Small LPG tankers operated by Oceangas services, Australia, have carried LPG to the New Zealand ports of Onehunga, Lyttelton and Dunedin for many years, continuing a trade started by Tarikhiko in 1983. In February 2011 one of these, Bougainville, was sold to China, and she arrived at Ningbo, China, on 9th February 2011. In February 2011 two other regular callers, Maea and Victoire (both 3,759 gross tonnage, built 2005) lost their Oceangas manning contract to an Indian Company, and long-serving Fijiian and Islands crew were made redundant. A new LPG tanker expected to enter service is Astrid (4,310 gross tonnage, built 2010), built by Kanrei Zosen K.K., Japan, and under Panamanian flag.
Replacement for Navy Tanker “Endeavour”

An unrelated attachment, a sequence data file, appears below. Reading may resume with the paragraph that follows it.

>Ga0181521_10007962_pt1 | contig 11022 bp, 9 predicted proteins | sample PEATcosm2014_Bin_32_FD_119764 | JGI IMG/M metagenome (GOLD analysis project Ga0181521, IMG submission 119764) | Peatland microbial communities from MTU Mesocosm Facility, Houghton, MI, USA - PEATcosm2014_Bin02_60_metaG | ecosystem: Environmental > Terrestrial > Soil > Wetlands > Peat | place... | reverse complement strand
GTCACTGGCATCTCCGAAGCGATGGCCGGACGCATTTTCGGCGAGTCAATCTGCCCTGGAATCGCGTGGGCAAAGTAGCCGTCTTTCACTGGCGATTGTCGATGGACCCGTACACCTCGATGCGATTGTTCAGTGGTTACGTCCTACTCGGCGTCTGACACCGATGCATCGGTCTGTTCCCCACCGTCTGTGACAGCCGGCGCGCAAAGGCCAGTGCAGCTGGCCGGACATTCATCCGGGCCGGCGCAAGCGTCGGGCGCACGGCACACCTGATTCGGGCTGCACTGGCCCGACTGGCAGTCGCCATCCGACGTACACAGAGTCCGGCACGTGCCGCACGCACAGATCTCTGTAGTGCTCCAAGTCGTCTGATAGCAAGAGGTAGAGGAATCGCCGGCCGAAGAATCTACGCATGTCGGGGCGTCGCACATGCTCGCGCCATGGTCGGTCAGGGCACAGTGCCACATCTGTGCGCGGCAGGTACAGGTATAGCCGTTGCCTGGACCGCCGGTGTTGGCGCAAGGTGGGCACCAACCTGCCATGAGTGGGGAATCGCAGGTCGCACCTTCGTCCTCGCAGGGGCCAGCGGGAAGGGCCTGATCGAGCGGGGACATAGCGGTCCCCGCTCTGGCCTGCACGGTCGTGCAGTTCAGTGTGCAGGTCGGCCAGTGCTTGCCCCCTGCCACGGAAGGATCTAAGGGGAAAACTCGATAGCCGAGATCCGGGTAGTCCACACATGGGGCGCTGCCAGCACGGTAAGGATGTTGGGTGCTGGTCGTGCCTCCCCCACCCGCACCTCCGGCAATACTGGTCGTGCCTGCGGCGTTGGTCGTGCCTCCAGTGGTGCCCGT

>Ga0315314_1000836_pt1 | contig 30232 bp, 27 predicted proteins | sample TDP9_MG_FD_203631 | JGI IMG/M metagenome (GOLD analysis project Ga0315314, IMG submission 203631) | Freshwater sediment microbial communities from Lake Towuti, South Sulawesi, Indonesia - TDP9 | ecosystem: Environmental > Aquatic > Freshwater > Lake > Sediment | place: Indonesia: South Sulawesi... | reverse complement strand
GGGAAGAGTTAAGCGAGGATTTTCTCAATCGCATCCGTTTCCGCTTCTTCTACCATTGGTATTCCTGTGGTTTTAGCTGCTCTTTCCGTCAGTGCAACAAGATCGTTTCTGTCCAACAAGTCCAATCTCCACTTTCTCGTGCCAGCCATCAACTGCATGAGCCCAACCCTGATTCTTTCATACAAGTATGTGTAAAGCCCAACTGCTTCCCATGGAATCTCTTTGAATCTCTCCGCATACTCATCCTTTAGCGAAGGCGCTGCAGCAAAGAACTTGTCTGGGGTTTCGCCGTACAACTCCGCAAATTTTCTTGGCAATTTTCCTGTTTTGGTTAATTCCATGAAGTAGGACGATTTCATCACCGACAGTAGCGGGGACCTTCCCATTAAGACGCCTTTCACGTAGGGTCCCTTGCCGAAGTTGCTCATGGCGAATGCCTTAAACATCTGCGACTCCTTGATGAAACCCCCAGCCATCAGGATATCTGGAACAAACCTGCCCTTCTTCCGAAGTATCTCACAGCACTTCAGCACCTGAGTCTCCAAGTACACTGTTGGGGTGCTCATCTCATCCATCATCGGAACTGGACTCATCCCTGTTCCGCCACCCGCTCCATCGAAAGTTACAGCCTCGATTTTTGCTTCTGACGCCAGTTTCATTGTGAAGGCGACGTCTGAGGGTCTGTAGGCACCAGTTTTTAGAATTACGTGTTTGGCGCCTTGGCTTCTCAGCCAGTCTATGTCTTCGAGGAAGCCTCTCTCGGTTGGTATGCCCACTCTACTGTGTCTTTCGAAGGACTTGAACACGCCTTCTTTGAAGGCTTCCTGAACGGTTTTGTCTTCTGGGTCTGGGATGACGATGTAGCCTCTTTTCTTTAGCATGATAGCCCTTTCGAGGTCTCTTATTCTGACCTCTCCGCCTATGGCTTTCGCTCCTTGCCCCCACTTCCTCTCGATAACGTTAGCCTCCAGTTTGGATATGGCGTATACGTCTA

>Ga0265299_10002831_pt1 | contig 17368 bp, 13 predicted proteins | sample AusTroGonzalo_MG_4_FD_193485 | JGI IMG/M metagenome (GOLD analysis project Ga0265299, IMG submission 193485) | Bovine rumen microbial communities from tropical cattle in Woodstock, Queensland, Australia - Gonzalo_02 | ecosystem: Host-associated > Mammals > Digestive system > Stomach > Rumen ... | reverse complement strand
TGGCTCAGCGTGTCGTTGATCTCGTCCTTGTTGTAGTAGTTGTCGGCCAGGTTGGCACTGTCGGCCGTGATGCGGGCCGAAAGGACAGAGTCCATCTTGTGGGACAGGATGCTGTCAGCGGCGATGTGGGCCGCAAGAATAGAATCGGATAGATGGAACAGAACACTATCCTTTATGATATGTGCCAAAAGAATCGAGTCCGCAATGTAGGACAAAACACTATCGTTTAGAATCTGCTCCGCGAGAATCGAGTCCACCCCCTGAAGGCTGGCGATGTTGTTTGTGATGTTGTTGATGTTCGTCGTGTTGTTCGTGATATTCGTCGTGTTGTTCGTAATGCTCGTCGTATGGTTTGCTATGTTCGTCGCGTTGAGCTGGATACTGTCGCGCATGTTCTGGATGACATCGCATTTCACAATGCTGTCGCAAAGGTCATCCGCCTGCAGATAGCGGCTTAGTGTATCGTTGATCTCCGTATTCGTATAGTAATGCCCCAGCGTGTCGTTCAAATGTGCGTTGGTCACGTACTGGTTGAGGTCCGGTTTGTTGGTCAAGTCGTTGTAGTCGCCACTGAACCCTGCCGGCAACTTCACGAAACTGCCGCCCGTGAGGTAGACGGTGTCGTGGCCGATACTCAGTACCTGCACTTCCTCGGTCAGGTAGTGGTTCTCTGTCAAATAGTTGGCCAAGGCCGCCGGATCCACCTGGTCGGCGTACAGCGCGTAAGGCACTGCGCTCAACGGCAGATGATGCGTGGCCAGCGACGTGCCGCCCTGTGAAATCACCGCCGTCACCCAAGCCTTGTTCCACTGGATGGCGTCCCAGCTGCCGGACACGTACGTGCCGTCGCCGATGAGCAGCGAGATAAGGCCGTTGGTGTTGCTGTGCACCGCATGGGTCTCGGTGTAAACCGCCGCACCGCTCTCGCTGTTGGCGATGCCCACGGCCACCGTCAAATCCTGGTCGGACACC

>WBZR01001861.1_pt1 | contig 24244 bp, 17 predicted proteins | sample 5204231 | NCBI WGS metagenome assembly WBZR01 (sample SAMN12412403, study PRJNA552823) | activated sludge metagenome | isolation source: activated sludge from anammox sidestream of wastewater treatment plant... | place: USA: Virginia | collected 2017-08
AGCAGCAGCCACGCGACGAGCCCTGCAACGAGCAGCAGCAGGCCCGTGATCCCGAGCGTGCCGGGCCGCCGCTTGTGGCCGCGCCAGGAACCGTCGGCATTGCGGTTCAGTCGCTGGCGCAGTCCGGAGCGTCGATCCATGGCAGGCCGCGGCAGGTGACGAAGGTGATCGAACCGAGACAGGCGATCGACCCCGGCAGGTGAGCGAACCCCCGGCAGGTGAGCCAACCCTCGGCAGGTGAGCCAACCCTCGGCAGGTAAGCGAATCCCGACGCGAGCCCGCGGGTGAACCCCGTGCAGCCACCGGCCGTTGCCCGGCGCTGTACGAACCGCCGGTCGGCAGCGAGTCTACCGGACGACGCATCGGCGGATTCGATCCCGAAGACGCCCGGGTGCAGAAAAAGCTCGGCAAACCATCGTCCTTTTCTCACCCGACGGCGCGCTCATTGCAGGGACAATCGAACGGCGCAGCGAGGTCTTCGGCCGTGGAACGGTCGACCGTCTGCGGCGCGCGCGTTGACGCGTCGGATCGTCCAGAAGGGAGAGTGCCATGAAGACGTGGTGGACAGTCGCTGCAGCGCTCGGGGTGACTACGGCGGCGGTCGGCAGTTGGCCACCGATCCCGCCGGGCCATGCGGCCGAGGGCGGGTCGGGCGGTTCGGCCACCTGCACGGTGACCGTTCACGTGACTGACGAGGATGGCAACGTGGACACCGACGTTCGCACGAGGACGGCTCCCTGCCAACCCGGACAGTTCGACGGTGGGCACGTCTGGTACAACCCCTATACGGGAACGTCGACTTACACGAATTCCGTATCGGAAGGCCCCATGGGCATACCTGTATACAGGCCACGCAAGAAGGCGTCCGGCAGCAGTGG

In February 2011 is was announced that the New Zealand Defence Force is looking to replace its old tanker H.M.N.Z.S. Endeavour with a new multi-purpose ship that can also be used to carry cargo, troops and used to operate a helicopter. Navy engineering chief Commander Tony Hayes, who is leading the project, said it was seeking information from shipbuilders to get an idea of what was available and the likely cost before asking for Government approval to call tenders. Indications are that a ship capable of doing everything required of it could cost more than the trouble-plagued multi-role ship Canterbury, which cost NZ$130 million. Commander Hayes said that a Navy tanker, capable of carrying 10,000 tonnes of fuel, could cost as much as the Canterbury. The additional capabilities required for a well equipped joint support ship would add to the cost. Defence needed a tanker with some versatility, meaning that it could also be used to take trucks and armoured vehicles, cargo, a fully equipped army platoon, a helicopter and even landing craft. Shipbuilders have until the end of March 2011 to respond. Defence expects to seek Government approval to proceed with the project in about three months. It would take another year to work out details and call tenders. It could take two years to get the ship built. H.M.N.Z.S.Endeavour, which was built in South Korea and commissioned in 1988, is expected to be taken out of service in 2015.